Murdoch: “Isn’t he my neighbor?” Right-o.
Serial Mom sells self-help book.
It’s not all bliss these days at the posh Avon Salon and Spa in Trump Tower.
Disco shoes saved him!
If the city had Moses on the brain last week, it wasn’t merely because Passover left some in a reflective mode.
Ex-Yankee and memoirist Ron Blomberg is in the record books for being the first DH. (That doesn’t stand for Designated Hebrew.)
Artists leave work outside; pigeons refuse to poop on it.
No more brown-paper packages tied up with string.
A random survey of 100 pedestrians in Union Square on news, celebrities, and (allegedly) crooked gossip columnists.
The last of the East Village dirtbag-artist squats gets gut-renovated.
Who can predict the winner in the battle to be the city’s top seer?
Two evenings of smart talk about art.
Tribeca Film Festival turns five.
The Joyce Theater’s 1-2-3 Festival puts top junior companies onstage together for opening night on April 25.
Striking new takes on contemporary favorites.
By night, the upper west Twenties are all about the club scene—but by day, there’s lots to see at the galleries.
A pearl-and-diamond necklace from a Hollywood glamour expert, resolutely utilitarian boots, and more.
Richard Spiess of B&H Photo-Video.
Store openings this week.
A bewigged hairdresser.
Philippe—like Mr. Chow’s but worse.
A Bread Tribeca chef’s pan-roasted trout.
Crema Restaurante reviewed.
With all this activity, and an Aussie fish bar in the works (Bondi Road, at 153 Rivington Street), it’s time for an Australian-food primer.
Week of April 17, 2006: Frankies Spuntino 17 Clinton Street, Megu Midtown, Dirty Bird To-Go, and Dressler.
The latest arrival to Van Brunt Street makes one of Red Hook’s strongest culinary impressions yet.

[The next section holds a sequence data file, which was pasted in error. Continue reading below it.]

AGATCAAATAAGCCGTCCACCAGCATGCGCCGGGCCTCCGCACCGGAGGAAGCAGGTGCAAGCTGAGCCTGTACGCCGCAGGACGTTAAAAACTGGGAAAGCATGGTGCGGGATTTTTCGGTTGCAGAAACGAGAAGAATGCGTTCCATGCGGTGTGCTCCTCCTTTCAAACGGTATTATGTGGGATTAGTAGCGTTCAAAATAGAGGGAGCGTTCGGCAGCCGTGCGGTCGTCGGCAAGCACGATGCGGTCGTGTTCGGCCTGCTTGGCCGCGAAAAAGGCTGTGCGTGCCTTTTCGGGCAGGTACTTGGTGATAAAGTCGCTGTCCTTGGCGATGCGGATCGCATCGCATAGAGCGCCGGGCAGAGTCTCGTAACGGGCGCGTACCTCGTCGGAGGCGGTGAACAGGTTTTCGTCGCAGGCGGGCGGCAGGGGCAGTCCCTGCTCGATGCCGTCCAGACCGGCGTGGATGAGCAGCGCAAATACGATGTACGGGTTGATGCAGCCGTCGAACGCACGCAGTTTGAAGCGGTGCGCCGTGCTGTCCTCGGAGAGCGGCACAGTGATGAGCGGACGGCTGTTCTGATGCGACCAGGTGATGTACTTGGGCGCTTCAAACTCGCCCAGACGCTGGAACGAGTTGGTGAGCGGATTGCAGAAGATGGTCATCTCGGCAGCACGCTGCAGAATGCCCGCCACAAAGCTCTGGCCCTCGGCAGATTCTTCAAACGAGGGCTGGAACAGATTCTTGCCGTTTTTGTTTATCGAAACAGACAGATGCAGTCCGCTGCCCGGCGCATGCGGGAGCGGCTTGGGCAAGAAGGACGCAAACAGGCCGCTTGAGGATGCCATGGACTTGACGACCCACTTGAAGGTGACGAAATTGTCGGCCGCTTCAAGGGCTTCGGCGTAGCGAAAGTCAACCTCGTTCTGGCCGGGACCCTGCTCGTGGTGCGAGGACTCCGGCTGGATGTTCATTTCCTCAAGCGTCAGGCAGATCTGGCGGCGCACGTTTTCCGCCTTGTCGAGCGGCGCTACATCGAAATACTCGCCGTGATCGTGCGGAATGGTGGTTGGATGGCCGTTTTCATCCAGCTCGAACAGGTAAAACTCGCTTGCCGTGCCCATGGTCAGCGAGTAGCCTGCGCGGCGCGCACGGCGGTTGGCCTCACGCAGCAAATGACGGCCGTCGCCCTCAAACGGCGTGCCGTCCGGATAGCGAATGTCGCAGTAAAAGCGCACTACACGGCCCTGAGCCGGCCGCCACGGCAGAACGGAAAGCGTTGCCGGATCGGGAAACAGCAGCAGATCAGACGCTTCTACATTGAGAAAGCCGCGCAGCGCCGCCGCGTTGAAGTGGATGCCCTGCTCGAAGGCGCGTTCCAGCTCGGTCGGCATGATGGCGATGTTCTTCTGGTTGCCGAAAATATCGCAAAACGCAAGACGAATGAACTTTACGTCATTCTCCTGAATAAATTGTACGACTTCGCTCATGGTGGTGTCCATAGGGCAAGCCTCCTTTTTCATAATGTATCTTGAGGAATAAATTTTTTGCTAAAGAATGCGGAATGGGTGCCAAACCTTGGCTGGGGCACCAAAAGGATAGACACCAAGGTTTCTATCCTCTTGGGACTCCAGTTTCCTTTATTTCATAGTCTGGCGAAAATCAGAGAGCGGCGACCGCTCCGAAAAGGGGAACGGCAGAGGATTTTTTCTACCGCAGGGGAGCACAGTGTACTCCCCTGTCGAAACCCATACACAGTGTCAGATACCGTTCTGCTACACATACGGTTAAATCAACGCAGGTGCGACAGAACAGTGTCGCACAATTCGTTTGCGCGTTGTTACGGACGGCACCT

Just when you thought old-fashioned tableside service had gone the way of the cummerbunded captain, it’s turning up all over town.
Wine, cheese, fresh bacon—there’s a special dinner or tasting out there for every kind of connoisseur.
An interview with Miuccia Prada and Rem Koolhaas on shopping, art, and the revamped Prada store.
DIY and LSQDI (Let Someone Qualified Do It) approaches to spring cleaning.
Buildings finally rise on the site of an infamous Brooklyn tragedy.
Apartment-shoppers at a Fort Greene open house opine on a one-bedroom on South Oxford Street.
Even if a pipe dream, the Bloomberg-for-president movement is good for New York.
Is A. M. Homes happy and domesticated? Sort of.
A satire of American politics and culture from Paul Weitz is barely as ridiculous as the real thing.
A drama about Iraq called Stuff Happens fails to realize the potential of a great premise.
Q&A with actor and The Threepenny Opera star Alan Cumming.
Met shows about Kara Walker and an Egyptian queen have the relevance that all museums crave.
Helen Mirren may not be the best Elizabeth ever, but given the competition, that’s hardly an insult.
This show wants us to know that fortysomething single moms are smart and sexy, too. Of course, Julia Louis-Dreyfus has been here before.
Robson Green stars as an unemployed steelworks engineer and recently widowed father of two who has decided to build the very first Welsh rocket.
A recurring guide to which shows are on the rise and which are about to crash.
Our citizen reviewers’ takes on the Flaming Lips (yea), Ghostface Killah (double yea), and others.
Gay Talese, still charmingly incorrigible after all these years.
Our deliberately oversimplified guide to who falls where on our taste hierarchies.
Julia Roberts owns the world’s largest reserves of camera-charming, big-smiling, leading-lady Star Power.
Deep in the urban jungle, a relic of the nation’s pre-ironic past lurks.
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